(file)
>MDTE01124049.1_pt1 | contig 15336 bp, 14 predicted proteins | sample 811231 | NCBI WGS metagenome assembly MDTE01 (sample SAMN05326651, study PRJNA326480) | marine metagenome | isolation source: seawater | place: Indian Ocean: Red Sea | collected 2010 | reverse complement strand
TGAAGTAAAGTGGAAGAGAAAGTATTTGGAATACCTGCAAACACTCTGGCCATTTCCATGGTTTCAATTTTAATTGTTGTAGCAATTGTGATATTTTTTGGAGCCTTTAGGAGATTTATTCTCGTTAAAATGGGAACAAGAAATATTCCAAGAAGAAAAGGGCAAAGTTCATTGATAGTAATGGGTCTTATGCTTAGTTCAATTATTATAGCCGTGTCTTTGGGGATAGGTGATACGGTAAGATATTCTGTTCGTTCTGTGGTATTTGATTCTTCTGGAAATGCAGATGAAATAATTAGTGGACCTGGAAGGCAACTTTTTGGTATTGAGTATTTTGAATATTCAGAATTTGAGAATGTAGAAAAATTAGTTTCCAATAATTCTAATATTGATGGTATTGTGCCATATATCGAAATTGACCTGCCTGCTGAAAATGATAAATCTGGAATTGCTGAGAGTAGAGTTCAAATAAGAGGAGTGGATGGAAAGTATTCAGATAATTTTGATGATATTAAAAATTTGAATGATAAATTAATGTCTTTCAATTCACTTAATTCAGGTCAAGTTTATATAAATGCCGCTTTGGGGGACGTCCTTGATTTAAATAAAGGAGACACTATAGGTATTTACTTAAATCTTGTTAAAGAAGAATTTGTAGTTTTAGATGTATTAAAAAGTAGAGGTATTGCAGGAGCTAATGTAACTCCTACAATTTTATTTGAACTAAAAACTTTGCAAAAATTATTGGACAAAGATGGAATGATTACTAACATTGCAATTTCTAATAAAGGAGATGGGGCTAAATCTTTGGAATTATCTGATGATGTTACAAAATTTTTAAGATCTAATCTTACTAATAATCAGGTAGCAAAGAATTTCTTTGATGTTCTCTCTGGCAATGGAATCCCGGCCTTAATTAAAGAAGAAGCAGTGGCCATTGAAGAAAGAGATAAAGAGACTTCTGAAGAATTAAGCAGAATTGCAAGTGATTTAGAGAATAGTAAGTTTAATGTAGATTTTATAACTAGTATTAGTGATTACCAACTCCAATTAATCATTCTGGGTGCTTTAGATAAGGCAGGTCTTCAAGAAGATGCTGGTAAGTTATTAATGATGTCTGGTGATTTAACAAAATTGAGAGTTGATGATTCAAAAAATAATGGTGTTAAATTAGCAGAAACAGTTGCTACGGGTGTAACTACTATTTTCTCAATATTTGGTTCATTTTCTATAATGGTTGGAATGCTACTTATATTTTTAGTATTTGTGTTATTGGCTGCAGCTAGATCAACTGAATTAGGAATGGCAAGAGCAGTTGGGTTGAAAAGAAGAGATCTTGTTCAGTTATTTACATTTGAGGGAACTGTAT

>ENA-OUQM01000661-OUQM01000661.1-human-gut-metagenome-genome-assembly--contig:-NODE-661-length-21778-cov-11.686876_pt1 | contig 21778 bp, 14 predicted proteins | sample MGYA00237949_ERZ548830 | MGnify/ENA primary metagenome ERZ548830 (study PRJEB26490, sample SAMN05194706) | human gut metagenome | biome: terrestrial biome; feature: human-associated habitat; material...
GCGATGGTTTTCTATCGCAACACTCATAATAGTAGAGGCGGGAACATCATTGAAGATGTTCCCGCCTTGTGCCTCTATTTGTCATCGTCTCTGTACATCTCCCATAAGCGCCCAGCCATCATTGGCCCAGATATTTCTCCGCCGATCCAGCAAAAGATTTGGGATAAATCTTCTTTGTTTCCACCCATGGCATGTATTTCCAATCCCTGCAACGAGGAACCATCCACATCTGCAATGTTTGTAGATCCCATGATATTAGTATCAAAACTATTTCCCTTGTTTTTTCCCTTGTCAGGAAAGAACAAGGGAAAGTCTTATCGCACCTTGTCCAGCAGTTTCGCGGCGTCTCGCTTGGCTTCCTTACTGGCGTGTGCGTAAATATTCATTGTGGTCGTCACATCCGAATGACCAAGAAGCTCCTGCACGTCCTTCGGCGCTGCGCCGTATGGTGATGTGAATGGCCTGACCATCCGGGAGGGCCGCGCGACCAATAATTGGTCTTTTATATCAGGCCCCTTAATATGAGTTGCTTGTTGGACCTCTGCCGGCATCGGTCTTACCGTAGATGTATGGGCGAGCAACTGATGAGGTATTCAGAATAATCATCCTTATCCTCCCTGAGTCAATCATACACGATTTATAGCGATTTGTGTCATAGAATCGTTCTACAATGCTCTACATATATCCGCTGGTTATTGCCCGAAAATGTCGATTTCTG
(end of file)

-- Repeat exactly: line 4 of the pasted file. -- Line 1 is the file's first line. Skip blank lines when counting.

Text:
GCGATGGTTTTCTATCGCAACACTCATAATAGTAGAGGCGGGAACATCATTGAAGATGTTCCCGCCTTGTGCCTCTATTTGTCATCGTCTCTGTACATCTCCCATAAGCGCCCAGCCATCATTGGCCCAGATATTTCTCCGCCGATCCAGCAAAAGATTTGGGATAAATCTTCTTTGTTTCCACCCATGGCATGTATTTCCAATCCCTGCAACGAGGAACCATCCACATCTGCAATGTTTGTAGATCCCATGATATTAGTATCAAAACTATTTCCCTTGTTTTTTCCCTTGTCAGGAAAGAACAAGGGAAAGTCTTATCGCACCTTGTCCAGCAGTTTCGCGGCGTCTCGCTTGGCTTCCTTACTGGCGTGTGCGTAAATATTCATTGTGGTCGTCACATCCGAATGACCAAGAAGCTCCTGCACGTCCTTCGGCGCTGCGCCGTATGGTGATGTGAATGGCCTGACCATCCGGGAGGGCCGCGCGACCAATAATTGGTCTTTTATATCAGGCCCCTTAATATGAGTTGCTTGTTGGACCTCTGCCGGCATCGGTCTTACCGTAGATGTATGGGCGAGCAACTGATGAGGTATTCAGAATAATCATCCTTATCCTCCCTGAGTCAATCATACACGATTTATAGCGATTTGTGTCATAGAATCGTTCTACAATGCTCTACATATATCCGCTGGTTATTGCCCGAAAATGTCGATTTCTG